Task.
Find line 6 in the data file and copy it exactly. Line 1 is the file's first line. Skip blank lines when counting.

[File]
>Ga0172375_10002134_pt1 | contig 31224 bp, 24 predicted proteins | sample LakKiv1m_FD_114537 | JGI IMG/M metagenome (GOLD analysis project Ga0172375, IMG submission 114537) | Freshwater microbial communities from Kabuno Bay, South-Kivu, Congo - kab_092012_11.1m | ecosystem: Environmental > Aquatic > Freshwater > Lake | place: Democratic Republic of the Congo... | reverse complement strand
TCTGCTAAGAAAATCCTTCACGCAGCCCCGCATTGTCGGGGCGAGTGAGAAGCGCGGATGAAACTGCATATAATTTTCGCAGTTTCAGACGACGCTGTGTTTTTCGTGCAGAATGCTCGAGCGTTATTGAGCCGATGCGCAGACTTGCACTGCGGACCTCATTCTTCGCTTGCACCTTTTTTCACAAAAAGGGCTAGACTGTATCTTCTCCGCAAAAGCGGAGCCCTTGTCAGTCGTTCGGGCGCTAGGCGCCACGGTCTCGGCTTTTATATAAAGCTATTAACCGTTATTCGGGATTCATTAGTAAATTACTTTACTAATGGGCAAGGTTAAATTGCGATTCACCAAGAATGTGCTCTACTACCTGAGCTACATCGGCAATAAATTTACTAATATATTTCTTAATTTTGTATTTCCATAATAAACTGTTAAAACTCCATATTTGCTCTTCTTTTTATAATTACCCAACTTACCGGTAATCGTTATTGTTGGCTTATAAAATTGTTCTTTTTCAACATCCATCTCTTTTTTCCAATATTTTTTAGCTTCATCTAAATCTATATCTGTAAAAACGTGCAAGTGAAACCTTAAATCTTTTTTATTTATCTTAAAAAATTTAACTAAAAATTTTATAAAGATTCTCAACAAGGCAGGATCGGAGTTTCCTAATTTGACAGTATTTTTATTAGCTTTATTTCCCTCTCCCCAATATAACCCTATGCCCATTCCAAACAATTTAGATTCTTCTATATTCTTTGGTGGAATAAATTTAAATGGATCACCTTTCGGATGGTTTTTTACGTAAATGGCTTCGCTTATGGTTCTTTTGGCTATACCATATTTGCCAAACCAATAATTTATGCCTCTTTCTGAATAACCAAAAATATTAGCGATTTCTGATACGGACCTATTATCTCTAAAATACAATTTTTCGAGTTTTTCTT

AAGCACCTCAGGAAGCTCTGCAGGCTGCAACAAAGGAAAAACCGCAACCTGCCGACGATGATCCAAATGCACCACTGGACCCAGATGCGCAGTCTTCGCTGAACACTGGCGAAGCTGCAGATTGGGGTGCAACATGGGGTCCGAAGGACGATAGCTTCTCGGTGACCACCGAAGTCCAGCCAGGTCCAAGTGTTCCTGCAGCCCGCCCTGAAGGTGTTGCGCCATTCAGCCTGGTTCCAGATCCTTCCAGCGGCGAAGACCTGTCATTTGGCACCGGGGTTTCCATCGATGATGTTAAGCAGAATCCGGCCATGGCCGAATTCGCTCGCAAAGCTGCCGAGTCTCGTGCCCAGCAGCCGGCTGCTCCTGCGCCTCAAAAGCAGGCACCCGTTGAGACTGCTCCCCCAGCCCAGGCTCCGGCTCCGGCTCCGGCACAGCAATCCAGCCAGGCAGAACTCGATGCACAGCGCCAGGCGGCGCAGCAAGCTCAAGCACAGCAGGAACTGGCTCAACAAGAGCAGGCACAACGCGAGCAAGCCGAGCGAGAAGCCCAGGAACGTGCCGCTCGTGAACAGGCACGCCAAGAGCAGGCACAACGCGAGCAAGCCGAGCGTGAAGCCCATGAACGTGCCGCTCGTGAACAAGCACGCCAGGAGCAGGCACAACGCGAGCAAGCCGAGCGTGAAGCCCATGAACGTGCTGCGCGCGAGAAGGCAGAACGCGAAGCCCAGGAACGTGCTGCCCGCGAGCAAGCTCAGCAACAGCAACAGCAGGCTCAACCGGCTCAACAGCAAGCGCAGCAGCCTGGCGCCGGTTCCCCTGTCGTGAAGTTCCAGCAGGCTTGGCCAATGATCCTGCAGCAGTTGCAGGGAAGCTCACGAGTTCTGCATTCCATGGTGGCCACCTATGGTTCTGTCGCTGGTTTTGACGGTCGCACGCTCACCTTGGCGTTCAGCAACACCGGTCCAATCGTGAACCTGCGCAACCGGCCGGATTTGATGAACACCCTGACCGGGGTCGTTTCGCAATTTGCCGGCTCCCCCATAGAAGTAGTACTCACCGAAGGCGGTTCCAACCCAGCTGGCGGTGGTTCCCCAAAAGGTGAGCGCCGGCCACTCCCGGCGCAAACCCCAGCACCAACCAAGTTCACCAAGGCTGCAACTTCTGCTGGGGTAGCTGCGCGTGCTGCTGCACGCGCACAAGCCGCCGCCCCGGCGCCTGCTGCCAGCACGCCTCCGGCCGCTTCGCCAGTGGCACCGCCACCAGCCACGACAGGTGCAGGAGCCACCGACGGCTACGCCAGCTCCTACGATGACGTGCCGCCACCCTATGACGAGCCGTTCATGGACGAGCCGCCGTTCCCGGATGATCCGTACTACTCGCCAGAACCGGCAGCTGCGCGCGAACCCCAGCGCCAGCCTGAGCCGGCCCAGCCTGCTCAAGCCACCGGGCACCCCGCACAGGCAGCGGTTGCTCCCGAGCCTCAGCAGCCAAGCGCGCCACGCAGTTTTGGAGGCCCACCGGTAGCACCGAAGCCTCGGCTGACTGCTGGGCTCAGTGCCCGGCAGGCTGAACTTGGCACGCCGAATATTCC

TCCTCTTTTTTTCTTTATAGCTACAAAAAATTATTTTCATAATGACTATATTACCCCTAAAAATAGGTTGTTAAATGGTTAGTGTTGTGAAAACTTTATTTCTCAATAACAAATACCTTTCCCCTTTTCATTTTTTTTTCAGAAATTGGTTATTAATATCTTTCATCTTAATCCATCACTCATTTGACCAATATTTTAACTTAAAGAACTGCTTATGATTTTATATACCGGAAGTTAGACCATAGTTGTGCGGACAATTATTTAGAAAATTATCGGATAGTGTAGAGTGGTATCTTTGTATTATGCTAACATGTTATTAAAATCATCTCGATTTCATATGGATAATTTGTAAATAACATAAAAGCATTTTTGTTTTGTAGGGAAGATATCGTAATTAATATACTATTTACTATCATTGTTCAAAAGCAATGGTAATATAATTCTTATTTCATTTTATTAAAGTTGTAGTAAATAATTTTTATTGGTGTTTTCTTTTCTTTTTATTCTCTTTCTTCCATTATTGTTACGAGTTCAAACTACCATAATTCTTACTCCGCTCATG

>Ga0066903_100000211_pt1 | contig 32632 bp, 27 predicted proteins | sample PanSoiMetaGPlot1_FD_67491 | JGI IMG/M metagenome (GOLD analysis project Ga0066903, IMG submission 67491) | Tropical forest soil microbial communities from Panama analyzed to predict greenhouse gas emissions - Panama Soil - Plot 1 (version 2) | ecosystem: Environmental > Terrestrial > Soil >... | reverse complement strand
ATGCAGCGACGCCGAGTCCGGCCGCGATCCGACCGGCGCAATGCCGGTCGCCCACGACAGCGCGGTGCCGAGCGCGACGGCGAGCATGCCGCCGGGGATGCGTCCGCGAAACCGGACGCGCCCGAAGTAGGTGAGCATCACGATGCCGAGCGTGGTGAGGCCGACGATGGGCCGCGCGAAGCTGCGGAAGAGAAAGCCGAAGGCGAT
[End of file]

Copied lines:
ATGCAGCGACGCCGAGTCCGGCCGCGATCCGACCGGCGCAATGCCGGTCGCCCACGACAGCGCGGTGCCGAGCGCGACGGCGAGCATGCCGCCGGGGATGCGTCCGCGAAACCGGACGCGCCCGAAGTAGGTGAGCATCACGATGCCGAGCGTGGTGAGGCCGACGATGGGCCGCGCGAAGCTGCGGAAGAGAAAGCCGAAGGCGAT